Write You a Haskell

Building a modern functional compiler from first principles.

Stephen Diehl

In 2014 I wrote a short tutorial about building a small imperative language in Haskell that compiled into LLVM. I was extremely happy with the effect the tutorial seemed to have, and the warm response I got from so many people was very encouraging.

I've done a great bit of thinking about what the most impactful topic I could write about in 2015 could be; and decided throughout this year I will follow up with an large endeavor for another project-based tutorial on building a simple functional programming language from first principles.

This is a nontrivial topic and is unfortunately very much underserved, the knowledge to build such a modern functional language is not widely disseminated among many programmers. The available resources most often discuss language theory in depth while completely glossing over the engineering details. I wished to write a project-based tutorial that included the engineering details and left the reader with a fully functional toy language at the end that could be extended for further projects.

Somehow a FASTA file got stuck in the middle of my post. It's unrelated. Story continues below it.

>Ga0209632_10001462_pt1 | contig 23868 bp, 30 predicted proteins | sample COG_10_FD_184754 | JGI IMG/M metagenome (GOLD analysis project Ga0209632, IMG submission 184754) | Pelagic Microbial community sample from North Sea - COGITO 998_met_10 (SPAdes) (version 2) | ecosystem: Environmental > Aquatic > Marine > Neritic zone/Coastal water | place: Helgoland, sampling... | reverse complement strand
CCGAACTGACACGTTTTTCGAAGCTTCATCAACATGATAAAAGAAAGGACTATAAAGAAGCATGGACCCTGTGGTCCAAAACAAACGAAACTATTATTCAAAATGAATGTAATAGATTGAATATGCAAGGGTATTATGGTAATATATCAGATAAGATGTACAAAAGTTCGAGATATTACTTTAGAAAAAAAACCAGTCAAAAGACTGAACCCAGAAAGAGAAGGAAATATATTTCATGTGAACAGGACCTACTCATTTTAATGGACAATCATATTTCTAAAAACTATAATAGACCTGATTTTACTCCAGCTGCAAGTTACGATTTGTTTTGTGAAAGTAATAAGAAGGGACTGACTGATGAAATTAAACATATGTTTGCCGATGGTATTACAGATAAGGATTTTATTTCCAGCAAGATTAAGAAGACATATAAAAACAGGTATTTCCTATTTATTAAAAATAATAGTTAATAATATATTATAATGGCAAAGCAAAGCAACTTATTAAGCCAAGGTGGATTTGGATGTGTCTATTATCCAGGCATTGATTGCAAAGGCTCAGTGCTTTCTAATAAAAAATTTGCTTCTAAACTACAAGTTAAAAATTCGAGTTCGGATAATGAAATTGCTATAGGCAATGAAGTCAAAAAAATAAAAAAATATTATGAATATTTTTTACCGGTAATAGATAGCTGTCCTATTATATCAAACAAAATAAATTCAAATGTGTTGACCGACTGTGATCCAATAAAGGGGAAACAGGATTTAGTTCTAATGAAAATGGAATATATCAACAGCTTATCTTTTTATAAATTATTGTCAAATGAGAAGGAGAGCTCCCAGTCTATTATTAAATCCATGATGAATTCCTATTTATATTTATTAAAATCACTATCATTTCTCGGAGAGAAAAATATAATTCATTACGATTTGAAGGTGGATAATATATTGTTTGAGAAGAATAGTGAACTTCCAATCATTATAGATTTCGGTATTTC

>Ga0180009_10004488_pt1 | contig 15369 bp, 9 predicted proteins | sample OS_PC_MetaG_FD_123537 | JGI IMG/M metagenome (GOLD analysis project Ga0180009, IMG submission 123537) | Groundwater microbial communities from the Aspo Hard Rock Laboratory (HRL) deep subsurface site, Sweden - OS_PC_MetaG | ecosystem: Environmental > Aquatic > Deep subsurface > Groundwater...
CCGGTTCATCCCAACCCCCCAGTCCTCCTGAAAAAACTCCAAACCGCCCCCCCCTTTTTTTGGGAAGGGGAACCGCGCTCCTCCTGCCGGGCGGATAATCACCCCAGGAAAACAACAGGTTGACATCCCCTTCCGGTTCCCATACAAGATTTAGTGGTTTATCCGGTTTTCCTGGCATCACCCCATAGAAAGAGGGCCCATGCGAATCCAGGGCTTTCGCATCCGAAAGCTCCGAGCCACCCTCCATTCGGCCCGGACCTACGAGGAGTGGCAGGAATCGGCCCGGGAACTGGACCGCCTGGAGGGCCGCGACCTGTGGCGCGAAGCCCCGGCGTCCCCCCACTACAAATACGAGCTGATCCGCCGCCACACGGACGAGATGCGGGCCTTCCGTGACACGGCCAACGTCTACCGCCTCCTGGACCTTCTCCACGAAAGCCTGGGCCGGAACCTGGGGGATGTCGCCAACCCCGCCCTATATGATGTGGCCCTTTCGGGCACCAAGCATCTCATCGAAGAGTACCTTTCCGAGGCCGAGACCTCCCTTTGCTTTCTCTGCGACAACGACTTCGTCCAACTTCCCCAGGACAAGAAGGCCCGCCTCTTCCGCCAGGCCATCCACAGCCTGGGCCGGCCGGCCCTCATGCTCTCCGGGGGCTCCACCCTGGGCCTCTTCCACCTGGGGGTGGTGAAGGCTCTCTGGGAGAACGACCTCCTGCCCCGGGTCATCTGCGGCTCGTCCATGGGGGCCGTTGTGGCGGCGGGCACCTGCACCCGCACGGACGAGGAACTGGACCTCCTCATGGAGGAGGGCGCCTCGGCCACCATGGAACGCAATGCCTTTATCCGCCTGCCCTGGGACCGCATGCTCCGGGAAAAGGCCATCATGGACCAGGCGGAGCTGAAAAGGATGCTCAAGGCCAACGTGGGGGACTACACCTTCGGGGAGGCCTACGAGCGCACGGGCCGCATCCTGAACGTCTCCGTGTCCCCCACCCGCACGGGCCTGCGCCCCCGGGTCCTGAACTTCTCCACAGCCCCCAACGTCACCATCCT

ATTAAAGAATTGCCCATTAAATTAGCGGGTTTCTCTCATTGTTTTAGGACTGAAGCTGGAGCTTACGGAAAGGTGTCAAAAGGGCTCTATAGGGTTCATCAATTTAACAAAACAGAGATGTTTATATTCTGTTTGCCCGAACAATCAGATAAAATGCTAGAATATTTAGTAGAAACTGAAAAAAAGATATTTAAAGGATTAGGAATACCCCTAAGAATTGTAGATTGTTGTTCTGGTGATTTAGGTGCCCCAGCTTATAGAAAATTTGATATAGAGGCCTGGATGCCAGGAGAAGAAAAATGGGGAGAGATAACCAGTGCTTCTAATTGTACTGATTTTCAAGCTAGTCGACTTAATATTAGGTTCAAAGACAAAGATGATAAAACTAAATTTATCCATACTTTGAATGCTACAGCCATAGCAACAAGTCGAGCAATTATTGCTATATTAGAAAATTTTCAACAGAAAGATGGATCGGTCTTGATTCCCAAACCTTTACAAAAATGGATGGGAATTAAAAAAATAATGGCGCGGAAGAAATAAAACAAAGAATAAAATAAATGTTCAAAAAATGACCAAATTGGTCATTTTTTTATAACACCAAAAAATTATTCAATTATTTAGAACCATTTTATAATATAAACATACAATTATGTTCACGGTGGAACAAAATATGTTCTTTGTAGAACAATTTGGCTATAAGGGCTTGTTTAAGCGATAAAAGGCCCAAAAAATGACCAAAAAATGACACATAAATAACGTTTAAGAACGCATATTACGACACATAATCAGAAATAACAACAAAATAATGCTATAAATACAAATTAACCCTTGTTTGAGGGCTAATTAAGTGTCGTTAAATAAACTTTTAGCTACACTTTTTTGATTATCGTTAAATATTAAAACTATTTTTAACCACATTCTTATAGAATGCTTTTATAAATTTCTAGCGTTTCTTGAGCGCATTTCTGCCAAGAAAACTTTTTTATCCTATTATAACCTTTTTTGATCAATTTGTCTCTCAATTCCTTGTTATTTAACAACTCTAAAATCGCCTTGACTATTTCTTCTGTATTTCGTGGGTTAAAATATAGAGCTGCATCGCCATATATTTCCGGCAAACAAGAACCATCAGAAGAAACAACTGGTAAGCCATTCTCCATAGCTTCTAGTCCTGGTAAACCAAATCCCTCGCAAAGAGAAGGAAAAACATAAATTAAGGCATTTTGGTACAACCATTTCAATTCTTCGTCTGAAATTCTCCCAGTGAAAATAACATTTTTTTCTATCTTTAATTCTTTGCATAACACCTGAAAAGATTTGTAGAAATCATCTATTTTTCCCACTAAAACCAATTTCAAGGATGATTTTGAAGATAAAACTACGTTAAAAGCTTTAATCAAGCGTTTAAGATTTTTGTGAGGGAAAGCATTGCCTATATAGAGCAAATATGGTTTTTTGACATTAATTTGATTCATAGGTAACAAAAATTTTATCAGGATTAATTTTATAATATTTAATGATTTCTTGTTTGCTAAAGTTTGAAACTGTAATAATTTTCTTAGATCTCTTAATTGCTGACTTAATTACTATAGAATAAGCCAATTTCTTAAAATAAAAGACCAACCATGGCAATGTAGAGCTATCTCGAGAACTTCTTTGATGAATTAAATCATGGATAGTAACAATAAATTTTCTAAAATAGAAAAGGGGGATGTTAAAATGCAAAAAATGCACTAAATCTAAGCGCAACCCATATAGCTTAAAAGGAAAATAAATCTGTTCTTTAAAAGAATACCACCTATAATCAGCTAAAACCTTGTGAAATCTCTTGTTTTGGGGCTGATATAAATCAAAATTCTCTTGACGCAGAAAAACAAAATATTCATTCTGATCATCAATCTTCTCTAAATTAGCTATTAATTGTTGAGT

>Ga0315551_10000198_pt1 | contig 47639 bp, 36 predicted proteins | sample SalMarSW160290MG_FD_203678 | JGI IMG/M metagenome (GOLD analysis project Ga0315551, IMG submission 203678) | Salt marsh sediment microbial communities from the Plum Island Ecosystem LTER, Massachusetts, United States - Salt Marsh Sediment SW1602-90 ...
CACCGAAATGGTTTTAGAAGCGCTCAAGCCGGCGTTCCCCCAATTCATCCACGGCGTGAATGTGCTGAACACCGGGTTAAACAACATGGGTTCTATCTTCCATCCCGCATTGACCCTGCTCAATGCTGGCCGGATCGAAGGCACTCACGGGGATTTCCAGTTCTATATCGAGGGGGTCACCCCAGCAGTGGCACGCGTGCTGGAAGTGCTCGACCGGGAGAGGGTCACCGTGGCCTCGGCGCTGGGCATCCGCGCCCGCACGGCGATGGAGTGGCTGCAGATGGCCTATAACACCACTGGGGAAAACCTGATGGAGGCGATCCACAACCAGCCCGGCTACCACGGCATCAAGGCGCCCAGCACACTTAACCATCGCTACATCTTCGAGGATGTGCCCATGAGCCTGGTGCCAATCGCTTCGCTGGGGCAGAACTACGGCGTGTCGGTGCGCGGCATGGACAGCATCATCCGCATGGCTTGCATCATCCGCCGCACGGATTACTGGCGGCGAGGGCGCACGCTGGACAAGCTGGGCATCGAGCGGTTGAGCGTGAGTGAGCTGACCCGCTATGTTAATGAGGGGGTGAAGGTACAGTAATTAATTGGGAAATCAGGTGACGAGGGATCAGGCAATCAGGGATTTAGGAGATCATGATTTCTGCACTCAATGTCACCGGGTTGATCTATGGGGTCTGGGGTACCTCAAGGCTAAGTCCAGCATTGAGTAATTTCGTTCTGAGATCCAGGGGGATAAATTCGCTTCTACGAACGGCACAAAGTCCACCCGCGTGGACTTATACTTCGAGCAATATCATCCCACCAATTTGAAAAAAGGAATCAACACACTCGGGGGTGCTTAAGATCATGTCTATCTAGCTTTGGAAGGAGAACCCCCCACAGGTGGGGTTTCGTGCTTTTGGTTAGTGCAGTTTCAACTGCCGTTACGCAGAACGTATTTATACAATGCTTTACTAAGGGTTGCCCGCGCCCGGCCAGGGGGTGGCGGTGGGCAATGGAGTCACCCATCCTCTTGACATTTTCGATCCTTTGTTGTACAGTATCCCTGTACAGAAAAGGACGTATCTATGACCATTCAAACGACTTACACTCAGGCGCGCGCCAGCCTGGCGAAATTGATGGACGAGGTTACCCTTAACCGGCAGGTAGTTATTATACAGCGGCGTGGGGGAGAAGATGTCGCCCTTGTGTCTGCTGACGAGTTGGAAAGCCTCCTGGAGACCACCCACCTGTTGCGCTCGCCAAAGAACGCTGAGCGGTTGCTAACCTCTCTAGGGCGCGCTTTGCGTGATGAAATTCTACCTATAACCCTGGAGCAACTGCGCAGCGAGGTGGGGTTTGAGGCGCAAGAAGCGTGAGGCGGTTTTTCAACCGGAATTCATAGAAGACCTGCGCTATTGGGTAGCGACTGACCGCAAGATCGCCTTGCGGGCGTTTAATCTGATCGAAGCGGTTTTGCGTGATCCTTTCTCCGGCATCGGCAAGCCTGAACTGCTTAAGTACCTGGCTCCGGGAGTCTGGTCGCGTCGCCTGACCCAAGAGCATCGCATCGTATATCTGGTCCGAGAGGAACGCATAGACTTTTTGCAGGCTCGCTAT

We will build a small functional language called Fun which is a partial Haskell 2010 toy language; complete with a parser, type inference, datatypes, pattern matching, desugaring, typeclasses, higher-kinded types, monadic IO, arbitrary-rank polymorphism, records, Core language, STG intermediate language, lazy evaluation, interpreter, native code generator, a runtime, and several optimization passes.

As with most of my writing, this is the pre-edited rough cut version, which I will refine over time. The compiler itself is fully complete as of December 2014, but each of the chapters (28 in total) will be staggered on a month-by-month basis to allow me to progressively refine the text with feedback from readers and testers. The later chapters on runtime and code generation are somewhat involved and much longer.

Submitted by ghosthamlet on Jan. 6, 2015, 12:37 a.m.
Flag book for abuse